Girls Polytechnic High School - Maid Yearbook (Portland, OR)
- Class of 1924
Page 1 of 72
Pages 6 - 7
Pages 10 - 11
Pages 14 - 15
Pages 8 - 9
Pages 12 - 13
Pages 16 - 17
Text from Pages 1 - 72 of the 1924 volume:
'T "ff-M -E V-N he rlfsfii
THE GIRLS' STORE
Headquarters for Everything
Wearable by Younger Maids
mugs Ge eo.
"The Store That Undersells
Because It Sells for Cash"
Practice True Economy
Learn the Value of Careful Buying
Make This Helpful Store YOUR Store
e,' 1. A ,. TE,
'Complete New Stocks of Dry Goods, Silks, Dress Goods, Laces,
Ribbons, Ready-to-Wear, and Shoes
' A " FOR THE BUTTERICK PATTERNS
THE GIRLS' POLYTECHNIC
3- .lr +7 ,
Girls' Polytechnic School
Location--Fourteenth and Morrison Streets.
Enrollment-Nearly six hundred girls.
Clj Diploma from Eighth Grade or
Q25 Sixteen years of age.
Length of Courses-Two years.
Courses-All courses consist of both industrial and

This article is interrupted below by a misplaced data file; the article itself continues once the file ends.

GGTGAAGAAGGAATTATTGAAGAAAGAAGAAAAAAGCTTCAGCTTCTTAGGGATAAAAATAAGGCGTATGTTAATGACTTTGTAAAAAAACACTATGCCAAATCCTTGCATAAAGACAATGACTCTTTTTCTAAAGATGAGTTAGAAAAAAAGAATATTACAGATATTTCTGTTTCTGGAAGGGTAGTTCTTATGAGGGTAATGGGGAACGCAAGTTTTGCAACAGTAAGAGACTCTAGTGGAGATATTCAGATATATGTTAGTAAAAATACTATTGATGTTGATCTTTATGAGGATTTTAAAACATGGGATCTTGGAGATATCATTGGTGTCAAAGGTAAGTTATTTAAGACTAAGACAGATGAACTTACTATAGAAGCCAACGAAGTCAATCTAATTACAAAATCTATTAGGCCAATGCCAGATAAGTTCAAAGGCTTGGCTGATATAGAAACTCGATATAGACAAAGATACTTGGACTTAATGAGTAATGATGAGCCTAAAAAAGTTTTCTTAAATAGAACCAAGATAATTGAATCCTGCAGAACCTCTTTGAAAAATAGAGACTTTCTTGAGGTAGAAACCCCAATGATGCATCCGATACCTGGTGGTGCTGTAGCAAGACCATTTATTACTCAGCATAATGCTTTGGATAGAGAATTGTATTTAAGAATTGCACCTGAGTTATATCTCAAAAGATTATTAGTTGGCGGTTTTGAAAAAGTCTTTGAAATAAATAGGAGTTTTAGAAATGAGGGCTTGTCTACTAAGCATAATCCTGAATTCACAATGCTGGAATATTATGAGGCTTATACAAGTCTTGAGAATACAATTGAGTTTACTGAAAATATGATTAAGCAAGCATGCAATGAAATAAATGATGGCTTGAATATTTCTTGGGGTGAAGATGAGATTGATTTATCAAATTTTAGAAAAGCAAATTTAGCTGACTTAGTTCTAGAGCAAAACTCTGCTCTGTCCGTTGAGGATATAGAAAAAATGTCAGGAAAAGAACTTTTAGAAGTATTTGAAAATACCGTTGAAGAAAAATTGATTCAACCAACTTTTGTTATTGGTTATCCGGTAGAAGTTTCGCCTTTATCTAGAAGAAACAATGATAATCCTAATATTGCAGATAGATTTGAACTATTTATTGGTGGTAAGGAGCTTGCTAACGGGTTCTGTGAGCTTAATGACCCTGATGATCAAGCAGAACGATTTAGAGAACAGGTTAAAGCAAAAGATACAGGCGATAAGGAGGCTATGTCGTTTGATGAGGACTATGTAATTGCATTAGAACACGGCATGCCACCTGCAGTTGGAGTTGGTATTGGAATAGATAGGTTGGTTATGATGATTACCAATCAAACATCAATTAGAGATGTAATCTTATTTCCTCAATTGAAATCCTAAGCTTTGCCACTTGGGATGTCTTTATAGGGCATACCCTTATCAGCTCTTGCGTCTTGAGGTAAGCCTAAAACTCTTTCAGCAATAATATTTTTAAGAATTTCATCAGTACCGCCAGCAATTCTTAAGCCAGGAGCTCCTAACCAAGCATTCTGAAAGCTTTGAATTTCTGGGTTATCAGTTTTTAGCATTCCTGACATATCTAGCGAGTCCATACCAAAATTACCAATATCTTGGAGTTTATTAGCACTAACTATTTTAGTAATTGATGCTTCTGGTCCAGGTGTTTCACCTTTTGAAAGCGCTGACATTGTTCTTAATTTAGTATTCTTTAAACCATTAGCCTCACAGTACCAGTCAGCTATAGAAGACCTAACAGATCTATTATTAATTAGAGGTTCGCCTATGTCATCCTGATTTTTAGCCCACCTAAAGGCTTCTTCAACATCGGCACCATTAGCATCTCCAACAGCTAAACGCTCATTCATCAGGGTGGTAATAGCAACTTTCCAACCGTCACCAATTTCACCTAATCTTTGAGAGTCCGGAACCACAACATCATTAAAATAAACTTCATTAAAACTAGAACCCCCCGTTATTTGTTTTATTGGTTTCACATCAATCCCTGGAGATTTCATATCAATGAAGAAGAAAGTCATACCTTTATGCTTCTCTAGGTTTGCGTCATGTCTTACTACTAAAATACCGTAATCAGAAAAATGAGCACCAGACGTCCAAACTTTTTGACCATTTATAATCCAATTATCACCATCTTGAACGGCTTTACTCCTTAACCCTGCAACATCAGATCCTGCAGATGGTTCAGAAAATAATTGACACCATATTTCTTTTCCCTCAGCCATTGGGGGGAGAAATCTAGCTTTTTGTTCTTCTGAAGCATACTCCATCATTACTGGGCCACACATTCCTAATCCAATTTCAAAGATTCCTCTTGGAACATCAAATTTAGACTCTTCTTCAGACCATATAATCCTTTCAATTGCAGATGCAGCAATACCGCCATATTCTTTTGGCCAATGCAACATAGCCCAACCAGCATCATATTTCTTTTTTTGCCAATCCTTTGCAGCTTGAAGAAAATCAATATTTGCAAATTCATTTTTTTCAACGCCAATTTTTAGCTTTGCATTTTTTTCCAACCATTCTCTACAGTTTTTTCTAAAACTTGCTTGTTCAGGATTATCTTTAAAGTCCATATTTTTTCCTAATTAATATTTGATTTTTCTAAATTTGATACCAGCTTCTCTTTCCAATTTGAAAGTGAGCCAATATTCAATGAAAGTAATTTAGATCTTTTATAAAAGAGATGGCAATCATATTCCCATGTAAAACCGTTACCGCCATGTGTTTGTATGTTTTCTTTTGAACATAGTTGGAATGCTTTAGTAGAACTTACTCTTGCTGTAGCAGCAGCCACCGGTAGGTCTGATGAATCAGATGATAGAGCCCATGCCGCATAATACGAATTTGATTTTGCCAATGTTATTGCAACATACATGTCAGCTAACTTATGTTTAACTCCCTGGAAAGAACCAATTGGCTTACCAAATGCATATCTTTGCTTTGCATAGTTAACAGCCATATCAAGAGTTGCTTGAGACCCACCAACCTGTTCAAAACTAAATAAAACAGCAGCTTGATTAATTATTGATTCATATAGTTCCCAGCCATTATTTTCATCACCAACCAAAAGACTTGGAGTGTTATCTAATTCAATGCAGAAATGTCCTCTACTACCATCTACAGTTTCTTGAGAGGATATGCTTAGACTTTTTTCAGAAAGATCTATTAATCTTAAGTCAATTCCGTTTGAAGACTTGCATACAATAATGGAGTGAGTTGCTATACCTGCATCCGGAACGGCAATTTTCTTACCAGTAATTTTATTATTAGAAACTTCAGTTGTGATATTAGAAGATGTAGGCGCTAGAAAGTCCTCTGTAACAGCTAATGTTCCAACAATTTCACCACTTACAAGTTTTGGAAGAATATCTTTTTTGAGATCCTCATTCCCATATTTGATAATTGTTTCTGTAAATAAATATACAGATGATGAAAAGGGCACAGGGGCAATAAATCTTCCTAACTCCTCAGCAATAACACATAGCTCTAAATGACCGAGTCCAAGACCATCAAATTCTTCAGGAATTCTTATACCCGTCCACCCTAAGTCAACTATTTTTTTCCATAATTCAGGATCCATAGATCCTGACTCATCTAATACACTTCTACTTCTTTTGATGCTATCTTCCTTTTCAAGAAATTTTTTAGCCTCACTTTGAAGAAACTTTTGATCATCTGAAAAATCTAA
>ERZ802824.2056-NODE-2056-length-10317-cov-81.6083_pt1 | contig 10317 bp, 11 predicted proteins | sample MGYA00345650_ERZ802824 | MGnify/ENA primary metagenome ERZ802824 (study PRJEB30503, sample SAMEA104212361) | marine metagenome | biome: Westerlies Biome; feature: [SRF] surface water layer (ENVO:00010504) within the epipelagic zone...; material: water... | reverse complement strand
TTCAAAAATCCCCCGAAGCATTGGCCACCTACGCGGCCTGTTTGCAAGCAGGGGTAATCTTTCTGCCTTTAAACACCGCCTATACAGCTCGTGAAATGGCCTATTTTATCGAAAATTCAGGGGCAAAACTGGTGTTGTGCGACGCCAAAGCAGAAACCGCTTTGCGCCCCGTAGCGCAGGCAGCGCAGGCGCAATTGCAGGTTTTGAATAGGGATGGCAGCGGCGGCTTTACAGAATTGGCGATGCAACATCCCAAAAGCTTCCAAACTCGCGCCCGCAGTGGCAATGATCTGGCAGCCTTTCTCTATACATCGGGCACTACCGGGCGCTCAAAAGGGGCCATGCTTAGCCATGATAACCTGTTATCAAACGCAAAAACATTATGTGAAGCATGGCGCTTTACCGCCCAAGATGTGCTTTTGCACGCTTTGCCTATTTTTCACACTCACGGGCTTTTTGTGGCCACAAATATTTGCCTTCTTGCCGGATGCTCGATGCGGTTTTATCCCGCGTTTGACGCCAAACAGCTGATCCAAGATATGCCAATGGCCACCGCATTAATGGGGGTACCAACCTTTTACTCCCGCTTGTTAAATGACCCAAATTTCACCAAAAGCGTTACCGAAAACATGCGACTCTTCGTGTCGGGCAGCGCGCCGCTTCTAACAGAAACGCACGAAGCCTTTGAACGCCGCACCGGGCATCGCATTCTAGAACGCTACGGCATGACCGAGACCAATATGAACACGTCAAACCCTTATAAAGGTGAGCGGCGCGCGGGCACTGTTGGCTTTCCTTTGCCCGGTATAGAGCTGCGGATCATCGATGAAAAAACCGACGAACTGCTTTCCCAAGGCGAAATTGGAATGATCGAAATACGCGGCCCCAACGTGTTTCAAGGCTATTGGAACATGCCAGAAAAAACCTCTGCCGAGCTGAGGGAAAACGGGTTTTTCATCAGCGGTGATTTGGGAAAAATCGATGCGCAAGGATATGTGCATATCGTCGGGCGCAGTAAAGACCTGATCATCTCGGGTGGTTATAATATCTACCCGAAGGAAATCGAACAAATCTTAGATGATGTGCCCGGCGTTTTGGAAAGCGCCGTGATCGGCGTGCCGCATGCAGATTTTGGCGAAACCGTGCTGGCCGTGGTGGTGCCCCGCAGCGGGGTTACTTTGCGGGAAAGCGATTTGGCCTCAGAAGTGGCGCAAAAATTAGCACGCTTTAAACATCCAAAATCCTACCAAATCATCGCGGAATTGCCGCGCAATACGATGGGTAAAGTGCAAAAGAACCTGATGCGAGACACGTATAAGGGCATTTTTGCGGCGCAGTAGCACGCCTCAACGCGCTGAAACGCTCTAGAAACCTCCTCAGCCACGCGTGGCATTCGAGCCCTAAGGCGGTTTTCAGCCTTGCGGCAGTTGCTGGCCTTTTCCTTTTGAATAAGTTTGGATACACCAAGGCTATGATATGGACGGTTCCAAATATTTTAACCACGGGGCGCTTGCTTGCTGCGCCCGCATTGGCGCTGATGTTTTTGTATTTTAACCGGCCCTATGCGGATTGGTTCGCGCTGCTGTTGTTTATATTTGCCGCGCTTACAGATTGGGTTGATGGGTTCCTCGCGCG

Industrial-Sewing, Millinery, Cooking, Metal Art,
Academic-English, History, Civics, Arithmetic, Hy-
giene and Music.
Graduation Requirements-Twenty credits.
Four terms of English.
One term each of Hygiene, Arithmetic,
Civics, and History.
C45 Four terms of other industrial subjects as
Four terms of one industrial subject.
Credits-Graduates of this school can enter any of
the general four-year high schools and graduate in two
more years. Many of our students follow this plan.
Additional Work to be offered next year-
Clj Commercial Work.
C25 Home Nursing.
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- o The Faculty
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PRINCIPAL A DOMESTIC sc1ENcE
ANNA E. Amour
A ' DEAN '
Gannon: S. GRAHAM!
ACADEMIC ' 4'
A " ELLA J. Cnnrrou
LUCY N. MARTIN
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. Lucy E.'THOMA8
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THE POLYTECHNIC MAID
We enter Girls' Polytechnic as Freshies.
We are now Second Termers.
Girls, Polytechnic Chorus gives Auditorium Concert.
Our Second Term skating party is a great success. Miss Rogers,
We are initiated into the annual t'Open House."
We have gone a step higher. Take notice.
VVe are Third Termers.